This one is very helpful because it gives clients a chance to let me peek “behind the curtain” of a belonging. We might both realize that an object is in the wrong place, or I might learn that it has a job to do where it is currently living. Either way, it helps us figure out what to do next.
“Tell me what you are thinking right now.”
This is a way for me to dig deeper when I see a client is having an emotional reaction so I can understand the “story behind the story” of any given object. I ask this one all the time when working with clients to sort memorabilia and photos. In many cases, simply sharing a memory or story one last time is enough for a client to decide they are ready to let go. Hearing the answer to this question also gives me the chance to encourage them to keep what I can see holds significance.
“Why are you keeping this?”
This is a question I ask when people can’t figure out what to do with an item. Often, we can clearly articulate what an object is, or how we acquired it, but find we are fuzzy when it comes to knowing why we are keeping it. Knowing the “why” is so helpful. The same object may be a daily tool for one person (in which case it should be stored in a convenient location), a decorative item for another (so it should potentially be stored on a shelf or hanging on a wall), an investment piece for a yet another person (in which case I’m recommending we keep it in a secure and clean location), or a piece of memorabilia for another (which might be best stored in a memorabilia box or bin).
“Why are you hesitating?”
This is a question I ask when I can see people are struggling to make a decision. One answer I commonly receive to this question is, “I don’t want it, but I don’t want to just throw it out.” This is a generous and environmentally friendly answer, and one we can address with options. We can consider appropriate locations to donate or sell pieces so they can continue in their useful life.
“What are the odds?”
Frequently we keep things because we think, “Well, I could use it for x, y, or z purpose,” or because we plan to “fix it and use it someday.” I’m not opposed to holding onto things that will be useful in the future, but we can fall into the trap of keeping everything for which there might be a remote chance of future meanings.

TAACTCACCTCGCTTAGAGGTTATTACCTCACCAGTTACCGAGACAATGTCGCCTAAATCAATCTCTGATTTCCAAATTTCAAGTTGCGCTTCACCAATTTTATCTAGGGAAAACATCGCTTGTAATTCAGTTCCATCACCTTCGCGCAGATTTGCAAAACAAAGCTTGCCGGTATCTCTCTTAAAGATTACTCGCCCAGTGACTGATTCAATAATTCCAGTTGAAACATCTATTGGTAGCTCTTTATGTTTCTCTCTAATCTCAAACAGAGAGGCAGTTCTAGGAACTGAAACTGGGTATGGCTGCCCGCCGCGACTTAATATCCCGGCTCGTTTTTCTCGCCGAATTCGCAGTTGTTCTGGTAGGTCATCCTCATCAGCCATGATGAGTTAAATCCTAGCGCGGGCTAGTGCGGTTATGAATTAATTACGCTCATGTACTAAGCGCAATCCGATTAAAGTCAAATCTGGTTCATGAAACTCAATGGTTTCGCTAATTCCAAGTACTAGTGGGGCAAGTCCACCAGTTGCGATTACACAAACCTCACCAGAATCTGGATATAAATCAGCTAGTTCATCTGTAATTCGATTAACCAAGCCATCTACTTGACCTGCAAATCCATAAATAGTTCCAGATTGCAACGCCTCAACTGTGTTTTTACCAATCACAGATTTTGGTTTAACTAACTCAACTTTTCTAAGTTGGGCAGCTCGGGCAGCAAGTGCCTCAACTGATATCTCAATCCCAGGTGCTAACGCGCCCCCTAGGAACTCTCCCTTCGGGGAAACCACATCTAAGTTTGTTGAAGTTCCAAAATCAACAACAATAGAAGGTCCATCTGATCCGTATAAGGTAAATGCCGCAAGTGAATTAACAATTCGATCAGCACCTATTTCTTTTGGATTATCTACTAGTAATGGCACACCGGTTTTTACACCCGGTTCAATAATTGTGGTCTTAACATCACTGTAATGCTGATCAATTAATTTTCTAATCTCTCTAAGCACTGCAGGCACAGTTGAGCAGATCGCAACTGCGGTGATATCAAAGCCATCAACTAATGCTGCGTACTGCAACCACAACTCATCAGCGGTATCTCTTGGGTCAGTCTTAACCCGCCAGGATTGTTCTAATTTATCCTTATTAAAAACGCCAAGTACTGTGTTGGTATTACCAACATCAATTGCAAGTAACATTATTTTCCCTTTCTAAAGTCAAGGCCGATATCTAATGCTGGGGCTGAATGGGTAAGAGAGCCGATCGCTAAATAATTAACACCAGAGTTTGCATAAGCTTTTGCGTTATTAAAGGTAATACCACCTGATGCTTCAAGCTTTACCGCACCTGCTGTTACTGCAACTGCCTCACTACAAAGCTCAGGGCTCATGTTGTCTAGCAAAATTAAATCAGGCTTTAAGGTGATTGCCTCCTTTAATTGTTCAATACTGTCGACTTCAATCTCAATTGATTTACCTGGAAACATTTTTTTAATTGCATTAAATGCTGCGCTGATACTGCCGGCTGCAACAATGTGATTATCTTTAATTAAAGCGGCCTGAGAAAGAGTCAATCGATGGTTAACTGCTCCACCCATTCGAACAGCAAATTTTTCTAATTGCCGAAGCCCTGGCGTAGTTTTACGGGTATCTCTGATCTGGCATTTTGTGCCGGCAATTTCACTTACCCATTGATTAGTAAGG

This question often leads to good conversation and gives clients a chance to seriously consider if they want to carry through with a vague plan they may have had in the past. In some cases, clients simply need “permission” to let go of things that they honestly no longer want to use, such as supplies for a baby book they never got around to assembling or plans for a project that they no longer have the will to complete.
“Would you like some suggestions from me?”
It’s very common for clients to just feel “stuck” about some belongings. They just don’t have any idea what to do. When this happens, and we’ve explored some other questions, I am happy to share if my client is seeking my opinion. Typically, I can share an objective opinion, or stories about what I have seen other people have chosen to do in similar situations.
Additionally, I have a list of contacts who can help solve a variety of challenges (refinishing furniture, hauling junk, shredding, digitizing analog media, retrofitting shelving, designing closets, etc.). When someone hires me, they get access to “my people,” and this can often help clients get over a hurdle with which they’ve been struggling.
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Organizing is more about identifying what to keep than it is about pressuring ourselves to shed. Why do you think decluttering can be challenging?